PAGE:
Moscow had a lot of museums. And that wasn’t a good thing.
Tied to my mother by morals, I was forced to follow her around the various exhibits she wished to visit. The irony of it all was that I was meant to be pleased by it, having been the one who suggested the trip in the first place.
On the other hand, and this was a revelation that surprised myself, there was one place that caught my interest.
The exterior building was shabby, defaced repeatedly by animals, the white granite, grey by now, almost buckling under the weight of spring’s ever-lasting snow.
Classical music dripped from a warm, open door, inviting us in; and that was when I saw the full beauty of the interior place.
The noise of excited chatter managed to drown out the hoof-like sounds of ever-hurrying footsteps; the light did not blind, but for a second I had to shade my eyes as the shadows of the visitors swarmed in and out of the faux chandelier light.
We had found ourselves in an art-gallery-museum, arrows affixed to the walls pointing out the various ‘famous’ exhibits, and some other good ones besides. I marvelled at the…creativity of what I was seeing beyond my eyes; I could see that every work had been crafted with the most passion and care, as I would have done with a piece of music, back when music was the ultimate thing I cared the world about. But that had gone to the back of my mind, along with my father, a man who I had chosen never to see again.
He had just hardened my proof that love was not as simple as a game of give and take.
My mother shuffled us through to the ticket office and, having bought tickets in her hurried manner, she began to guide my brother and I around the Moscow Museum of Modern Art. I actually felt myself perk up and listen to what various tour-guides were saying. My mother took notice of this.
“Are you enjoying this, Aggie?” she asked.
“Oh yes, definitely,” I replied, looking up from an abstract sketch of scarab beetles clambering over each other.
My mother beamed.
"Isn't it wonderful? Everything is so peaceful here."
I wandered on to the next painting by the same artist, showing darkened, red skies and figures of death hovering below, feasting on what seemed to be crying, live victims. Somehow, I think it was disagreeing with her.
A loud voice ahead summoned my attention. A scrawny tour guide was standing on a bunch of steps, speaking slowly in clear English to a group of obnoxious, old foreigners.
"This way, this way," he beckoned them, "to the most controversial piece of artwork for 2011."
My curiosity piqued, as sometimes odd things had a habit of doing, I followed the group of seniors and their guide, making sure that Ben and my mother were aware and following. One elderly lady shot me a curious look, to which I glared right back. There was, however, something familiar about her, and I couldn't help give my curious stare back in order to try and work the puzzle out. I couldn't grasp at whatever ‘it’ was, and it fell between the fingers of my mind...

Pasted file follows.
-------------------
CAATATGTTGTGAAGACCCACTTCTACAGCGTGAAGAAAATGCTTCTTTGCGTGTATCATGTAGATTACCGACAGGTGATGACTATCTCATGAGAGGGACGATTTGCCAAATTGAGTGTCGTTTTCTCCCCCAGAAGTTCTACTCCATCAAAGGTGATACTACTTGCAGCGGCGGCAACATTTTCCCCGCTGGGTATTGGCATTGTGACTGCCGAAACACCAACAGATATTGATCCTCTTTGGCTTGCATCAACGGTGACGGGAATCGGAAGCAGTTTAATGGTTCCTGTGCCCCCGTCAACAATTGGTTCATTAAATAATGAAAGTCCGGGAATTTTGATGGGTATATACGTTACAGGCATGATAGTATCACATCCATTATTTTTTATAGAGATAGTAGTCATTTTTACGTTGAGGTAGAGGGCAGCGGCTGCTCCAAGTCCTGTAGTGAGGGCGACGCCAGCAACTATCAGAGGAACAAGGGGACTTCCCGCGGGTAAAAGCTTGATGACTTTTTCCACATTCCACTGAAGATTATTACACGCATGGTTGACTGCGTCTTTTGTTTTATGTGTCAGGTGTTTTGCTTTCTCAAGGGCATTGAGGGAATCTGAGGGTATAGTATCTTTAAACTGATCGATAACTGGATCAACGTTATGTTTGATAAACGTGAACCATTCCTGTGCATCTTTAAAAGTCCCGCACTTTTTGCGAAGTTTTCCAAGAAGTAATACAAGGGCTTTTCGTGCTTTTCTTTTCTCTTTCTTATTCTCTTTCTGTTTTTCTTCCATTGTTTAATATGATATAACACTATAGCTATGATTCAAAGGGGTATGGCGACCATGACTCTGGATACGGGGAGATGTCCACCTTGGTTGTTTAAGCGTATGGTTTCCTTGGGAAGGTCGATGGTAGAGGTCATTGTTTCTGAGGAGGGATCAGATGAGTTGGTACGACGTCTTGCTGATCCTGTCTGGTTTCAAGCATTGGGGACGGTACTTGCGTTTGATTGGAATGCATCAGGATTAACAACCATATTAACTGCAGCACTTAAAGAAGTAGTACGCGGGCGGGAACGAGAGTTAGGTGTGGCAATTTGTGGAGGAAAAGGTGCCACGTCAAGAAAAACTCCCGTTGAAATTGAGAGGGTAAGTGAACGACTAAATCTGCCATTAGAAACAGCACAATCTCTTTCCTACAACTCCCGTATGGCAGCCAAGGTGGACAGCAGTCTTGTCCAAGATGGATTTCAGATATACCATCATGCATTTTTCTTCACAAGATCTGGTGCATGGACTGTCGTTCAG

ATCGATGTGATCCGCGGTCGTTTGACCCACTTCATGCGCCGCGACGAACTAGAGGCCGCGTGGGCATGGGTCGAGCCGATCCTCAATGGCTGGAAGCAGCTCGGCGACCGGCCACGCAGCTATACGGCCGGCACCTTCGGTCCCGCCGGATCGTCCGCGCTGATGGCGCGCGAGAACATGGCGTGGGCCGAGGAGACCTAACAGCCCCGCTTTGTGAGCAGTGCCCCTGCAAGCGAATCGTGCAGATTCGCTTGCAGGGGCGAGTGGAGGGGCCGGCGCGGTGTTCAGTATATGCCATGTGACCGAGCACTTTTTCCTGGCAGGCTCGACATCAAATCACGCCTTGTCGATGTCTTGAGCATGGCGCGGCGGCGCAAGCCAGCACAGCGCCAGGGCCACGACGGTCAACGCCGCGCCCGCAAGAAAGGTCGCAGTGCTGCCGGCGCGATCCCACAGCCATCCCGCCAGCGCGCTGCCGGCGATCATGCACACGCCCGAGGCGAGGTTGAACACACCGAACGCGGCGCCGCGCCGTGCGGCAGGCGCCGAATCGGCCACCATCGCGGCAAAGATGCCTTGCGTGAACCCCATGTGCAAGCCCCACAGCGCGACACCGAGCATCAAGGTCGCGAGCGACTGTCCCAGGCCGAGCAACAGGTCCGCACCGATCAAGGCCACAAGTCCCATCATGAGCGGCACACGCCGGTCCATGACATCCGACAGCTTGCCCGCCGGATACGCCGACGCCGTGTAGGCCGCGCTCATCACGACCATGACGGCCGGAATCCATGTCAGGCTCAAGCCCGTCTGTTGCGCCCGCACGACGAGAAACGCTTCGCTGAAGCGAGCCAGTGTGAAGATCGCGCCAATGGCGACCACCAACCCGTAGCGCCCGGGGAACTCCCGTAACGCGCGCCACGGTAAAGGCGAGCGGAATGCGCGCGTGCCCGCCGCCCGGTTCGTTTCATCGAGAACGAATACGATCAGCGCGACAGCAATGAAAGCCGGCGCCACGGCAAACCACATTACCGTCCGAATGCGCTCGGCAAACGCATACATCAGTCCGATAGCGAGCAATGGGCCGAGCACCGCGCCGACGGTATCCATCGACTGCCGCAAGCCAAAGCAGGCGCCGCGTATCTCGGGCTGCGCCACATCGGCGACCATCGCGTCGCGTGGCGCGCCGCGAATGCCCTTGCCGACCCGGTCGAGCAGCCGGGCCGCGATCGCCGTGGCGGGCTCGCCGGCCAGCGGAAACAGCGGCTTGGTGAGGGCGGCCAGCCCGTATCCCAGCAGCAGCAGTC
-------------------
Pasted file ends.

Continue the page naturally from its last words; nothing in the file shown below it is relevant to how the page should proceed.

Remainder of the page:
"Oh, Agnetha, I've read about this. It's meant to be quite a shocking, and rather odd, piece of art," I heard my mother’s voice screech at me.
"Great!" I said, and bounded up the steps out of my her grip.
The next room I wandered into was a white-lit one, with a white floor and tiled white walls. I guessed it was meant to give out an essence of clinical-ism, bright, clean, and sensible to contrast the array of artifacts being boxed in by the white.
I ignored the Tracy Emin-style messed up beds and slighted erotica to walk over to where the majority of tourists were in this room.
Being short-legged, I pushed a path through the people.
"And this," the guide was saying, "this is The Coffin of Rushcliffe..."
It was a coffin. I boggled, laughing to myself. On a stainless white platform was a large wooden box, about the size of a young woman's coffin, polished and painted in a coat to give a false wooden grain.
What was more surprising about it, however, were the large metal hinges and padlocks, shining in their silver coats. They had been used in place of nails to shut the casket, but looked far more vicious; silver keys had been painted in various positions around the coffin, some out of view, the ends pointing to the matching locks.
"This is also called 'Trapped'. As Rushcliffe didn’t want to be fully associated with the piece himself, he gave it two names" announced the guide. I nodded along with the crowd of O.A.Ps. Appropriate.
The floor around the box was a network of silver and dull red meshing. I leant forward, frowning at it. I was ever so tempted to touch it.
"It's weird, isn't it?" said an American tourist beside me.
I giggled as he walked away. Checking my mother wasn't around, I whipped out the letter. Caroline's second letter to me. The same Ms. Caroline Peterson I hadn't seen for years had (not quite) turned up out the blue, sending me a letter when I had sent one to her years ago.
Something's happened. I can't tell you much now, but I think your intelligence will be needed over here. You know where I am. Karkroff Hall. You can become a special private-investigator here, if you like.
Come soon, please... We may not be safe...
Now I just had to put my plan into action.